Photo: Getty

A dating policy instituted by Facebook can be best boiled down to this: take the L. According to a Wall Street Journal report, the company has a rule that employees can only ask out a colleague once, and, if rebuffed, cannot ask them out again.

Facebook’s global head of employment law told the Journal that both “I’m busy” and “I can’t that night” constitute a “no,” meaning uninterested coworkers don’t have to spell out their rejection—they can turn someone down with cool ambiguity. In instances where someone does accept an invitation for a date, employees don’t necessarily have to tell HR about it, even if it involves disproportionate power dynamics. But they do have to tell HR if there is a conflict of interest.

Google, which first implemented a formal dating policy in 2004, has similar rules about conflicts of interest and discourages relationships between employees that have a perceived imbalance of power. Contrary to the Journal report, however, a Google spokesperson said there was no formal rule about how many times an employee can ask a coworker out at the company.

“[R]omantic relationships between co-workers can, depending on the work roles and respective positions of the co-workers involved, create an actual or apparent conflict of interest,” Google’s code of conduct states. “If a romantic relationship does create an actual or apparent conflict, it may require changes to work arrangements or even the termination of employment of either or both individuals involved.”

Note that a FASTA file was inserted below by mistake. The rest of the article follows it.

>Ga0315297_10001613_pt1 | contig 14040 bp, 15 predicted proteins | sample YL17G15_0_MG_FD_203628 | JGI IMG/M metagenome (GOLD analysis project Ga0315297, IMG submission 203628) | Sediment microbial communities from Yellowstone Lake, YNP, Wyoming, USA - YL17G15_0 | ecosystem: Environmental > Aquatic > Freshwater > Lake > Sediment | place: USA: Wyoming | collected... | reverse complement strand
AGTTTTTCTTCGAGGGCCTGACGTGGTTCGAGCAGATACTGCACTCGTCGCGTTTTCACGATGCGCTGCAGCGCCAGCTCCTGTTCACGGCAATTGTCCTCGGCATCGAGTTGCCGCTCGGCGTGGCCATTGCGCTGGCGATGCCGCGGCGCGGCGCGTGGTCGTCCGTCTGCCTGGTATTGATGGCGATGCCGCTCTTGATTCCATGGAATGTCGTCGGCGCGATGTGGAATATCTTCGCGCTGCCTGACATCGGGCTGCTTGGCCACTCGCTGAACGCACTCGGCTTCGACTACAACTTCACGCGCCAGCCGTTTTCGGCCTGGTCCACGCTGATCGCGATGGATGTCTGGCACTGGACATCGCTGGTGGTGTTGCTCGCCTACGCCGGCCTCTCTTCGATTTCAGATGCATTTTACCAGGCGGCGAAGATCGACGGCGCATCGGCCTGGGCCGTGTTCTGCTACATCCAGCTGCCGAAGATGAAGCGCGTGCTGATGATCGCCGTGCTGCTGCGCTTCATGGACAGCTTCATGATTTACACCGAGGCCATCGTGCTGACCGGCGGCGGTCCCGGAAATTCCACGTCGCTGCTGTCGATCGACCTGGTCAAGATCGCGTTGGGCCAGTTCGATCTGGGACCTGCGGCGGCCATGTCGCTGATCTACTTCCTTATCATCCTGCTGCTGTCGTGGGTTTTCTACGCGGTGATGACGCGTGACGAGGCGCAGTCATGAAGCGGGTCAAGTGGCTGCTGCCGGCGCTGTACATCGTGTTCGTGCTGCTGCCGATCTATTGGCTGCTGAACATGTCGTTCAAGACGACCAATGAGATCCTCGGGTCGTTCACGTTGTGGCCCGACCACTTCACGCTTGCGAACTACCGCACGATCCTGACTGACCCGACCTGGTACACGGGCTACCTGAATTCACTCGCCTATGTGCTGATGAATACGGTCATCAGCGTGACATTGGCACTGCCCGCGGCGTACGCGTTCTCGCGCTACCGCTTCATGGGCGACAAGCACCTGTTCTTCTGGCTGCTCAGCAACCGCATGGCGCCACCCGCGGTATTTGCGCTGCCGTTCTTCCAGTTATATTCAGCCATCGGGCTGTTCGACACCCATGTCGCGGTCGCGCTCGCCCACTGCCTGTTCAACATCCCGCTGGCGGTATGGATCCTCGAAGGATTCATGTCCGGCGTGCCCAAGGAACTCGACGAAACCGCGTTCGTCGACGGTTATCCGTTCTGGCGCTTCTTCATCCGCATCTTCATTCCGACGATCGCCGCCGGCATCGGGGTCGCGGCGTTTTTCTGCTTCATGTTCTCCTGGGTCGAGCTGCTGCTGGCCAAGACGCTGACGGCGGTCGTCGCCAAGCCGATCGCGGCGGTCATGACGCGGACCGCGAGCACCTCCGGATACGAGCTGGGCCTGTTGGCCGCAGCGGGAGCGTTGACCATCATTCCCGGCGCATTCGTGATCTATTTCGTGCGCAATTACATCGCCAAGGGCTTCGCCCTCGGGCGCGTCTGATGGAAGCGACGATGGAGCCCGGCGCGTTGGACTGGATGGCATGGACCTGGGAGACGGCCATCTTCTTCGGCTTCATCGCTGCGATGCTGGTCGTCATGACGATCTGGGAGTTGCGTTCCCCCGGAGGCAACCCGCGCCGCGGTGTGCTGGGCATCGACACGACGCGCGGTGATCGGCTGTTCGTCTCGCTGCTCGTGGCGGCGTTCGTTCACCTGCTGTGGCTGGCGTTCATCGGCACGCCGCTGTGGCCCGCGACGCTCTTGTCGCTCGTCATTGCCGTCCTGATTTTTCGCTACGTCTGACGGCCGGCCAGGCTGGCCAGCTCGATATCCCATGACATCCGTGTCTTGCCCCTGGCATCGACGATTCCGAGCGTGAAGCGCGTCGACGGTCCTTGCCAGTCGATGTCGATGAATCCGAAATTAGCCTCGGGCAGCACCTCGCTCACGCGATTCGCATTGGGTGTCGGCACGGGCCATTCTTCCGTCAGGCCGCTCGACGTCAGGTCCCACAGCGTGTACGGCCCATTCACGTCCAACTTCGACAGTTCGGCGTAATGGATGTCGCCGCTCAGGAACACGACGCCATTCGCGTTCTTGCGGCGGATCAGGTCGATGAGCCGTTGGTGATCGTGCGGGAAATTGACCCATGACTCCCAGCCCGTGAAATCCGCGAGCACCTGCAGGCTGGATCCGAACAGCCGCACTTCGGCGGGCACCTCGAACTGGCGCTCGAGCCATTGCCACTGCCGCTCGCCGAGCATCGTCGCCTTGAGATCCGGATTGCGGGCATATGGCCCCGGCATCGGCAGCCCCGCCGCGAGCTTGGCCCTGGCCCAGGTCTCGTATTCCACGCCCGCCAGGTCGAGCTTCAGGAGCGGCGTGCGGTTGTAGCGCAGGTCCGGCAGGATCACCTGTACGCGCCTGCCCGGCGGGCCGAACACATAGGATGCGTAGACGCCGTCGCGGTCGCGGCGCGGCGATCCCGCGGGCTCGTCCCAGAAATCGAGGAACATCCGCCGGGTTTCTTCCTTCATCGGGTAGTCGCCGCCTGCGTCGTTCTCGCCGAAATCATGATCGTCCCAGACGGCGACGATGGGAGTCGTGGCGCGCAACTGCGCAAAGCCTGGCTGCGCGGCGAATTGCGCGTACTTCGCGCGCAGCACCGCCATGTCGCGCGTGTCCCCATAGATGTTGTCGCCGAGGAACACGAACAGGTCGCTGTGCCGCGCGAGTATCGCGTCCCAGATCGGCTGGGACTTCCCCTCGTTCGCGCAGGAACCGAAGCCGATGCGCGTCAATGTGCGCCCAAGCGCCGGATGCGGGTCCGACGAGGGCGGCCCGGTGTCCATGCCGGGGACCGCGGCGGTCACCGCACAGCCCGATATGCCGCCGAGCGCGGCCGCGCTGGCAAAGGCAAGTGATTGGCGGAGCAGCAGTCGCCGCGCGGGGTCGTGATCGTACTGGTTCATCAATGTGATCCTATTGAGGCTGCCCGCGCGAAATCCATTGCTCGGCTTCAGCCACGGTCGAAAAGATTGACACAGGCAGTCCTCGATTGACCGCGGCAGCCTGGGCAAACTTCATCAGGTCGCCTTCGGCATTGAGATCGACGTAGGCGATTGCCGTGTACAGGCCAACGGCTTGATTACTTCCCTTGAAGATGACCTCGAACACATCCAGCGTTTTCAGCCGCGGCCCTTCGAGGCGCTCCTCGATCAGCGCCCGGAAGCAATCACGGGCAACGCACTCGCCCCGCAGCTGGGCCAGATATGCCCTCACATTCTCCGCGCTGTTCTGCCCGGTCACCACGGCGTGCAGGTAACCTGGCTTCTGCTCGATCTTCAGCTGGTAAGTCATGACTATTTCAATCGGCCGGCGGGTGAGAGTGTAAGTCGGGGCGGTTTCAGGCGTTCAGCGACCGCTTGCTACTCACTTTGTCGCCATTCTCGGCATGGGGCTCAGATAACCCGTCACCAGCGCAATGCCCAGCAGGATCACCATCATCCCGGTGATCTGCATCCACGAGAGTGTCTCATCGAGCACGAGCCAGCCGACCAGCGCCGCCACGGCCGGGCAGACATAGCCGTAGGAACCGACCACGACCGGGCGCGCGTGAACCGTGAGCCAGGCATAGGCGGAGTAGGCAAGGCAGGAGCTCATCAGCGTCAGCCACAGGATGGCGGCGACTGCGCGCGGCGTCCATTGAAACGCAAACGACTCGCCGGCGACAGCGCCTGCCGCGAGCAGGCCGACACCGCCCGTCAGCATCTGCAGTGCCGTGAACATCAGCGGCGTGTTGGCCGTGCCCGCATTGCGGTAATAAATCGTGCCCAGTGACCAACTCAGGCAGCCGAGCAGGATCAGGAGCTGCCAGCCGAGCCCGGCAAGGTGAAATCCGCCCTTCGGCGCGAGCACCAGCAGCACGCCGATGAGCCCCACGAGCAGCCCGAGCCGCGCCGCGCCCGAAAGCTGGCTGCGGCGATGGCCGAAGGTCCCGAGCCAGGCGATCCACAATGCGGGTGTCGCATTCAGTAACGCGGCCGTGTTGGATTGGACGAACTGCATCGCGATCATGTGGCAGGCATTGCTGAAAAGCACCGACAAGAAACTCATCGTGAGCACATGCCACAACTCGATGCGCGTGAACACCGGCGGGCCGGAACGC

While Facebook’s rule seems supremely valid, it can be unclear what counts as “asking someone out” in Silicon Valley where, like many business environments, non-romantic networking is common. Anna Wood, who worked at Google for four years through 2015, told the Journal that she “didn’t know if people were asking me out or not,” noting that she had stumbled into dates unknowingly, believing them to be platonic drinks.

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It’s important for organizations to outline dating policies so that employees can respectfully navigate romance in the workplace without harassing a peer or jeopardizing someone’s career. These policies are especially important for organizations grappling with systemic gender discrimination and sexual harassment issues. But that doesn’t mean we can’t marvel at just how commonsensical the policy can be.

We have reached out to Facebook for more info on their current dating policy and will update this story if and when they respond.

[WSJ]

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